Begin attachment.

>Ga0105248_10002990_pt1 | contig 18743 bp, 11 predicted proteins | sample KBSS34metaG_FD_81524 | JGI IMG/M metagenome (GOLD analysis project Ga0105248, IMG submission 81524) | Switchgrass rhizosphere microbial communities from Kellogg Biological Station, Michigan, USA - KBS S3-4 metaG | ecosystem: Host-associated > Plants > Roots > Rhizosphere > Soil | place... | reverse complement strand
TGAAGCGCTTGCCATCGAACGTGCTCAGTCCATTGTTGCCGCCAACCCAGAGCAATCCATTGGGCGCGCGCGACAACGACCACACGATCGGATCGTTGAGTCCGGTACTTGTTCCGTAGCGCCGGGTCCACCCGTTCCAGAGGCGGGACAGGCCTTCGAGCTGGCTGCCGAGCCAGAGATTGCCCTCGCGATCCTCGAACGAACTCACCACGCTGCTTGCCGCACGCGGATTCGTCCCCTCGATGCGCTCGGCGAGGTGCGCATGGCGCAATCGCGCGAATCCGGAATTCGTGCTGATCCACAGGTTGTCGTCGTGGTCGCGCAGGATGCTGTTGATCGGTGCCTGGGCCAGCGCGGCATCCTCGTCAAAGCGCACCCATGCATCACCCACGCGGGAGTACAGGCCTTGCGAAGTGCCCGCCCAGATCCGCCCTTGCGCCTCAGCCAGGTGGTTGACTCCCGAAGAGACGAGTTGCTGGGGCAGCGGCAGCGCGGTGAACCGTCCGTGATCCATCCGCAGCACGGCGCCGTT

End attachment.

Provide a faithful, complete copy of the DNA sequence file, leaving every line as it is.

>Ga0105248_10002990_pt1 | contig 18743 bp, 11 predicted proteins | sample KBSS34metaG_FD_81524 | JGI IMG/M metagenome (GOLD analysis project Ga0105248, IMG submission 81524) | Switchgrass rhizosphere microbial communities from Kellogg Biological Station, Michigan, USA - KBS S3-4 metaG | ecosystem: Host-associated > Plants > Roots > Rhizosphere > Soil | place... | reverse complement strand
TGAAGCGCTTGCCATCGAACGTGCTCAGTCCATTGTTGCCGCCAACCCAGAGCAATCCATTGGGCGCGCGCGACAACGACCACACGATCGGATCGTTGAGTCCGGTACTTGTTCCGTAGCGCCGGGTCCACCCGTTCCAGAGGCGGGACAGGCCTTCGAGCTGGCTGCCGAGCCAGAGATTGCCCTCGCGATCCTCGAACGAACTCACCACGCTGCTTGCCGCACGCGGATTCGTCCCCTCGATGCGCTCGGCGAGGTGCGCATGGCGCAATCGCGCGAATCCGGAATTCGTGCTGATCCACAGGTTGTCGTCGTGGTCGCGCAGGATGCTGTTGATCGGTGCCTGGGCCAGCGCGGCATCCTCGTCAAAGCGCACCCATGCATCACCCACGCGGGAGTACAGGCCTTGCGAAGTGCCCGCCCAGATCCGCCCTTGCGCCTCAGCCAGGTGGTTGACTCCCGAAGAGACGAGTTGCTGGGGCAGCGGCAGCGCGGTGAACCGTCCGTGATCCATCCGCAGCACGGCGCCGTT